The Prize Committee in its decision seemed to want to reconcile a short-run and a long-run theory of asset prices, with Fama’s finding of that stock prices are unpredictable in the short run and Shiller showing that there is some predictability in the long run (Fama would not dispute that  idea in principle as his own research found that stock returns become more predictable the longer the period considered).

But knowing that Fama as recently as January 2010) defiantly denied the existence of asset price bubbles because they cannot be identified and predicted, and Shiller (along with others) recognises bubbles and calls the EMH argument that stock prices reflect fundamentals  “one of the most remarkable errors in the history of economic thought”, it will be interesting to see how the the three laureates interact on stage at the award ceremony in December in Stockholm.

Perhaps Hansen will have to play the role of a mediator with a humble remark like the one he made shortly after hearing about his award: “We are making a little bit of progress, but there’s a lot more to be done.”

Useful links

OECD work on financial markets

OECD Journal Financial Market Trends

OECD project on long-term investment


Psychic octopus 7 Rational expectations 0

Well-done Paul the Psychic Octopus! The soothsaying cephalopod maintained his 100% record by tipping Spain to win the World Cup last night. England fans can take comfort from the fact that Paul was born in the Sea Life Centre in Weymouth before his record-breaking transfer to Sea Life Oberhausen in Germany.

There’s little comfort for other experts though. At the end of the day, you’re only as good as your last prediction, and it turned out to be a disappointing tournament for the highly-paid stars of UBS and the other big names of financial forecasting Brian Keeley reported on here.

None of them spotted the winner. None of them spotted the Great Recession either. In that, they were like most economists, apart from the ones who always forecast shocks and crises, knowing they’ll be right sooner or later (there were 195 stock-market crashes and 84 depressions between 1860 and 2006).

They did get it right about football ruining money though. When France were eliminated, shares in French broadcaster TF1 who’d bought the retransmission rights plunged on the Paris stock exchange.

Can a profession that seems more comfortable describing what has happened than in predicting what will happen be called a science? In fact, using the ability to predict the behaviour of large systems as the criterion would exclude disciplines such as weather forecasting, which is like economics in many ways.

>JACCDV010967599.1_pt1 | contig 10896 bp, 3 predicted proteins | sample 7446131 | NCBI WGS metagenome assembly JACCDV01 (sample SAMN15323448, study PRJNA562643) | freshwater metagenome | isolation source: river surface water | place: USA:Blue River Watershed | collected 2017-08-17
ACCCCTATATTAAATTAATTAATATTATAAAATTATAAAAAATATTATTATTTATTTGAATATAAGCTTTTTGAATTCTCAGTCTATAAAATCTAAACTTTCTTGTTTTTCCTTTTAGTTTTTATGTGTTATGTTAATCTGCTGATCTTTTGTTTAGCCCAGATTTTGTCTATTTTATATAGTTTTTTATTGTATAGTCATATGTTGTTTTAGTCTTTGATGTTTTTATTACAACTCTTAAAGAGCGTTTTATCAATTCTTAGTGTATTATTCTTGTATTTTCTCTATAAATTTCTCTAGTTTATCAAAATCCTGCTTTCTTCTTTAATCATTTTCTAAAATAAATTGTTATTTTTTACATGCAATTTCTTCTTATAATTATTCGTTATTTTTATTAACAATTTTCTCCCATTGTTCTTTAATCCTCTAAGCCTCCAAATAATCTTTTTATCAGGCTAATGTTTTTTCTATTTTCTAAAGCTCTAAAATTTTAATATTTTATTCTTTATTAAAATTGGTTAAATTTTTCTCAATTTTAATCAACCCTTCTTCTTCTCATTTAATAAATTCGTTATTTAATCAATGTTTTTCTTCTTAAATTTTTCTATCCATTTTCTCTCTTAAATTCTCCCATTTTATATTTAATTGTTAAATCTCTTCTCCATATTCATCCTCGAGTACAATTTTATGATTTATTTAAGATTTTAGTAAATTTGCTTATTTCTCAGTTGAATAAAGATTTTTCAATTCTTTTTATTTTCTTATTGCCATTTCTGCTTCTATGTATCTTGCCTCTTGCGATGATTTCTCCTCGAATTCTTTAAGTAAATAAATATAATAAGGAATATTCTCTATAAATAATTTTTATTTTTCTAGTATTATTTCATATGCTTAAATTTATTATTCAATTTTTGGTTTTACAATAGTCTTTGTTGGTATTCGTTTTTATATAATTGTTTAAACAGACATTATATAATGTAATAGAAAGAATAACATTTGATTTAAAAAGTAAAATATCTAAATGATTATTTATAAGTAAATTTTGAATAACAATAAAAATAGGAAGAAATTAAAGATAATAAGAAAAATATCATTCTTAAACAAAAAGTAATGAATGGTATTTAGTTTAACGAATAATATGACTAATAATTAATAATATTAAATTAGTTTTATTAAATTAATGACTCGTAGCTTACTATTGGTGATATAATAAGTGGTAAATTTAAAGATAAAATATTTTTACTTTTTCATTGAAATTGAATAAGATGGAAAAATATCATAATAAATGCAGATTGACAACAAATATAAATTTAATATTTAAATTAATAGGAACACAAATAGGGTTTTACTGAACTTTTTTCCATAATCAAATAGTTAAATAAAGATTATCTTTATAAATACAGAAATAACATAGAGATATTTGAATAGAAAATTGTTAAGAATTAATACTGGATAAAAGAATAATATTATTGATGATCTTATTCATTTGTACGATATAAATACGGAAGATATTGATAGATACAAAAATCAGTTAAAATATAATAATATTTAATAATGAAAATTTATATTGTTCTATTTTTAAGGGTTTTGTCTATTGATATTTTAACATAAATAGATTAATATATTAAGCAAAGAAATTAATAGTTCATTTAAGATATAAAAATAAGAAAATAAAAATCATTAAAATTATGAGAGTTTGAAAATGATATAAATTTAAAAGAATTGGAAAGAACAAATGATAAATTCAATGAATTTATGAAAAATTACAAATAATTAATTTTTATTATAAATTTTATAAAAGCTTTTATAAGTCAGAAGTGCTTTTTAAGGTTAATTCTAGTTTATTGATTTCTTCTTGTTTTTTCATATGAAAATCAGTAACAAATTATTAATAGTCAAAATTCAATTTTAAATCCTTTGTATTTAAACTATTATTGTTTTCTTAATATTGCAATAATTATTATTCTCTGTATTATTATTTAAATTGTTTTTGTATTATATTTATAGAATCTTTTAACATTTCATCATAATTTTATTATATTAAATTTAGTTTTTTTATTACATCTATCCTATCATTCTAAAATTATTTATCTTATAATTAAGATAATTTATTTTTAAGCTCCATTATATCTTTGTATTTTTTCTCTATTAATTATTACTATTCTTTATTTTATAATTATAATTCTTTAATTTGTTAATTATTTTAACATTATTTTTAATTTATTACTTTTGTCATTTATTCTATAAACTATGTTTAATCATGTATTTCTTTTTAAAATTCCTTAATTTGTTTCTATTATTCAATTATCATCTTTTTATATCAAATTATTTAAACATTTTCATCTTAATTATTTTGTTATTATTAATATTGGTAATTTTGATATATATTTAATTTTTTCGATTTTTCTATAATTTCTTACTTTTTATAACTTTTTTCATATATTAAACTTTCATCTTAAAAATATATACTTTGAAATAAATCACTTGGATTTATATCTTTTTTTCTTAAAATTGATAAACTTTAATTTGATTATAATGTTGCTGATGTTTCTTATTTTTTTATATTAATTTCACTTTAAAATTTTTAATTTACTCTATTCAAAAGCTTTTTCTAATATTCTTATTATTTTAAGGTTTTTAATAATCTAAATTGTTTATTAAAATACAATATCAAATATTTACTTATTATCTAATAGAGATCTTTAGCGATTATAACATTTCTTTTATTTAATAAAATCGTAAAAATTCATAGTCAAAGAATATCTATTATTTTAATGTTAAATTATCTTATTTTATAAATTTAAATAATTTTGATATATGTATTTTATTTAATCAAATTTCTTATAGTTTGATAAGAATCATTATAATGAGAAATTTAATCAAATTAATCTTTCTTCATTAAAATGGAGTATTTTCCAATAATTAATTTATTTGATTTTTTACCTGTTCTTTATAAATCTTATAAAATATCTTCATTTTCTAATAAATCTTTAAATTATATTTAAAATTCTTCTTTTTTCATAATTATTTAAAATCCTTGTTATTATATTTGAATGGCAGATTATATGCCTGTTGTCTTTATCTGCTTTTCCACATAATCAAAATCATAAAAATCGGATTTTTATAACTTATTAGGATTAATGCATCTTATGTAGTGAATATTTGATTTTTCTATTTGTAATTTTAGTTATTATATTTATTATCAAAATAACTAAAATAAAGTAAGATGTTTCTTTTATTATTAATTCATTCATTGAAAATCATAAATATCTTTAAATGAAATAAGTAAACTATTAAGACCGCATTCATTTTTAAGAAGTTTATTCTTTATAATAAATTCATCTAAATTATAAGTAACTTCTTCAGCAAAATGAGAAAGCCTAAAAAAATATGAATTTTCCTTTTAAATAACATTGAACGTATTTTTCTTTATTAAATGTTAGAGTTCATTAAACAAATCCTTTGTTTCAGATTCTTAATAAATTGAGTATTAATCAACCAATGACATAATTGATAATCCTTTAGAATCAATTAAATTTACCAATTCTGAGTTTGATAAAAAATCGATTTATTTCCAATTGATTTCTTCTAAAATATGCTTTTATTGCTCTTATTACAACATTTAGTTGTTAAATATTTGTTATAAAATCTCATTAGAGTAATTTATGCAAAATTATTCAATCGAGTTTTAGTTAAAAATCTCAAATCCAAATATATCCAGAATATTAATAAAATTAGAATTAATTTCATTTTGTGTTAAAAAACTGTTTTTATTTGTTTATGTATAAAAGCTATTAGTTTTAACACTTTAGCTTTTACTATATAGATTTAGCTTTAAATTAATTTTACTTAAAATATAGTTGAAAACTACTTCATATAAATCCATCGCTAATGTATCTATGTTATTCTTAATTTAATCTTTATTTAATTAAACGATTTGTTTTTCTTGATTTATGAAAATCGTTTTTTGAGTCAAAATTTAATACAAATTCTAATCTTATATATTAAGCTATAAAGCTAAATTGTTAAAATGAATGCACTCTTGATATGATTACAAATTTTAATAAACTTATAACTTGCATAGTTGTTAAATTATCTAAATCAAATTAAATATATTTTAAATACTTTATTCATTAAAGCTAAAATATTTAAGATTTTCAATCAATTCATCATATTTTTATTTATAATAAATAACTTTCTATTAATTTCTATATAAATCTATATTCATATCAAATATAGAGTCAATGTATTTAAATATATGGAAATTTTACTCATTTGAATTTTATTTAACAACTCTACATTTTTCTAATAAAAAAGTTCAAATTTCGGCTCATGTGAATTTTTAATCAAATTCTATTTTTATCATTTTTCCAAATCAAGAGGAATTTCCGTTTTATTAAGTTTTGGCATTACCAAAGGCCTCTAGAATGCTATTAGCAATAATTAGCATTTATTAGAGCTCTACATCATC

Einstein summed up the difficulty of meteorology and other fluid dynamics studies when he remarked that before he died, he hoped somebody would explain quantum mechanics to him, and that after he died, he hoped God would explain turbulence. In one sense though, it doesn’t matter if you can’t forecast the evolution of turbulent flow.

Aircraft designers, for instance, don’t have to predict when a plane will meet extreme turbulence – but they do have to make sure it won’t disintegrate. A similar attitude could be applied to economics – try to understand the basic mechanisms and at least give useful strategies for avoiding disaster.

For economists, this means developing models to describe how systems work. To do this, in common with other social sciences, economics has borrowed many of its concepts and tools from the physical sciences (the notions of flow, masses and reactions, for example) although the “hard” sciences have usually moved on to a new paradigm long before the sociologists and economists.

Has economics come up with anything worthy of the insights of other fields? When challenged by mathematician Stanislaw Ulam to name one social science proposition that was both true and non-trivial, Paul Samuelson nominated comparative advantage, arguing “That this idea is logically true need not be argued before a mathematician; that it is not trivial is attested by the thousands of important and intelligent men who have never been able to grasp the doctrine for themselves or to believe it after it was explained to them”.

At least some of the scepticism about economics arises when a doctrine, tool or method is used to explain much more than its intellectual underpinnings can bear, as when it is assumed that economic agents act rationally.

On the other hand, applying strict economic analysis to a subject not usually treated in this way can be highly entertaining. Adam Smith’s “invisible hand” inspires Peter Leeson’s wonderful title The Invisible Hook: The Hidden Economics of Pirates. Leeson explains, among other things, why working conditions on 18th century pirate ships were immensely superior to those on merchant and naval vessels. And why we should see that Long John Silver’s peg leg was a negative externality with obvious implications for his labour market utility. Arr.